article Overview

Start-up companies seeking to incentivize founders and retain key employees often present such individuals with equity in their companies as part of the individuals’ overall compensation packages. Equity-based compensation is intended to align the interests of the employees with the interests of the company’s shareholders and investors. Simply speaking, the better the company does overall in the long term, the better the employee does overall in terms of compensation received in the long term.

The implementation of equity-based compensation by companies can be complex and uniquely challenging, taking into consideration countless laws and requirements ranging from securities law considerations, tax law considerations, corporate law considerations as well as practical business considerations. 

This discussion will focus on some of the common types of equity compensation offered to incentivize and retain employees from corporations (C corps) and the overall tax considerations and practical implications of receiving such forms of equity-based compensation.

The previous discussion on tax considerations for equity-based compensation receive from Limited Liability Companies can be viewed here.

Tax Considerations for Equity-Based Compensation Received from C Corporations

Stock Options

A stock option is a right to buy stock in the future at a fixed price. It is typically subject to the satisfaction of different vesting conditions, such as continued employment with a company or achieving specific performance-based metrics before the recipient can exercise the options.

The two types of stock options presented to employees are either in the form of incentive stock options (“ISOs”) or non-qualified stock options (“NQOs”). The differences between the two types of stock options are all tax-related. ISOs are generally viewed as more tax advantageous to the recipient than NSOs and therefore come with more requirements.

Incentive Stock Options (“ISOs”)

To qualify as an ISO, among other things, the ISO must meet several requirements:

  • Must be granted pursuant to a written plan that is subject to shareholder approval;
  • Can only be granted to employees of the company;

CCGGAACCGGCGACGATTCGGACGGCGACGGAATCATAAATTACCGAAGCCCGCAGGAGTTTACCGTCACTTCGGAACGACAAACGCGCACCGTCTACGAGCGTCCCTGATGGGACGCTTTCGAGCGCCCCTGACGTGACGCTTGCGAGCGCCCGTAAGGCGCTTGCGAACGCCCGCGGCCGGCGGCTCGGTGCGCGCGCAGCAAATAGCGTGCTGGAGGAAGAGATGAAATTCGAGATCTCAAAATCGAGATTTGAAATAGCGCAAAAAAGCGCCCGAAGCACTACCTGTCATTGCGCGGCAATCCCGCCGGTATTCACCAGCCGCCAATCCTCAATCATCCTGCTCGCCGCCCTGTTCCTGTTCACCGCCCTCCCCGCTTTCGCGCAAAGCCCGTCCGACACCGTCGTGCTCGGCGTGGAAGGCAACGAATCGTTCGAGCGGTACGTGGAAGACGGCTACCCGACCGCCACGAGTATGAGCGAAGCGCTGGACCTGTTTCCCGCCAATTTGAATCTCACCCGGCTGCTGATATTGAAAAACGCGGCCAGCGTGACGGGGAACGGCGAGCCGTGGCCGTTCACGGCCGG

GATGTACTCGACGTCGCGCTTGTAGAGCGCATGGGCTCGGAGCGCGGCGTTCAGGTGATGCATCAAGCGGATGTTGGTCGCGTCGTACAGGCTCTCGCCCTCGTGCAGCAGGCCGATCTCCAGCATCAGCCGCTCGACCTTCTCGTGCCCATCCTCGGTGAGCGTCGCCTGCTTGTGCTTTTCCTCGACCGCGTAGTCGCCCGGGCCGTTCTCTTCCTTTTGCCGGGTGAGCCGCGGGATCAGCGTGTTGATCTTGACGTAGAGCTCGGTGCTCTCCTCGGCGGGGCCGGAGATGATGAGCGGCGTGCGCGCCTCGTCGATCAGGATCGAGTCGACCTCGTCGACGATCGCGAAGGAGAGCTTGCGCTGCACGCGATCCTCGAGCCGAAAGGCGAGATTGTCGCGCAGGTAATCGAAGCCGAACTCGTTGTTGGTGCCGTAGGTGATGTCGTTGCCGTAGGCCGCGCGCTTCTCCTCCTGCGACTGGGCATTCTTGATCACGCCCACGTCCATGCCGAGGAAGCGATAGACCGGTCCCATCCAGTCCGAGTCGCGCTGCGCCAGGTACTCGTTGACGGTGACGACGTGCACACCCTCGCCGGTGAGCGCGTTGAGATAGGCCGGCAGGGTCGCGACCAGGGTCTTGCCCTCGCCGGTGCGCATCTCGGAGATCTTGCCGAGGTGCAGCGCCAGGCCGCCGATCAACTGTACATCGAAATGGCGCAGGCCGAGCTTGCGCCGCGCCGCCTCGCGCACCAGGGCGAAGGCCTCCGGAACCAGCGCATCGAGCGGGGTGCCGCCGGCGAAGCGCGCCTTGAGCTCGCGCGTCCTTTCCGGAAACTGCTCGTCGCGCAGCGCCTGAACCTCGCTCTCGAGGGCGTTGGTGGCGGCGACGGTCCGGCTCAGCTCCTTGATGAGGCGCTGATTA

• The exercise price must be at least the fair market value of the stock on the date of the grant (110% of the fair market value in the case of a grant to a 10% or more shareholder);
  • The term of the option may not exceed ten years (five years in the case of a grant to a 10% or more shareholder);
  • The total value of the stock options that can be exercisable by an employee in any given calendar year cannot exceed $100,000 (any excess will be treated as an NSO);
  • ISO must be held for more than two years after grant and the shares obtained upon exercise of an ISO must be held for more than one year after exercise; and
  • ISO must be exercised within three months following termination of employment, except in the case of death or disability.

Any failure to not satisfy all of the ISO requirements will result in the ISO being treated as an NQO. 

Non-Qualified Stock Options (“NQOs”)

Restricted Stock

Restricted stock is stock that is either sold or granted to a recipient and is subject to vesting and forfeiture if certain vesting conditions are not satisfied. Companies may grant restricted stock to employees, directors, or consultants outright or require the individuals to purchase the stock at or below its fair market value. The recipient of restricted stock is subject to vesting conditions such as the requirement for continued employment with the company and/or the achievement of specific performance-based metrics. During the vesting period, the restricted stock is considered outstanding to the recipient, and as such, the recipient is eligible to receive dividends as to the unvested stock. Any dividends paid by a company with respect to any unvested stock shall be taxed as compensation income to the recipient and will be subject to withholding by the company. In contrast, any dividends paid on vested stock shall be taxed as dividends and will not be subject to any tax withholding requirements by the company.

As restricted stock vests, the recipient will recognize compensation income and will be taxed upon the fair market value of the stock (less any amounts paid for the stock) at ordinary income tax rates unless an 83(b) election has been made with the IRS within 30 days of the grant date. An 83(b) election enables the recipient to recognize taxable income on the entire value of the restricted stock (less any amounts paid for the stock) at the time of the grant date without having to wait for the stock to vest. This election is irrevocable and can be a valuable tool in minimizing ordinary income tax while maximizing capital gains to restricted stock recipients wishing to being the holding periods on the stock at an earlier date. If an 83(b) election is not made, however, then the company must withhold any applicable federal, state, and local income taxes and FICA taxes on the income recognized.

Restricted Stock Units (“RSUs”)


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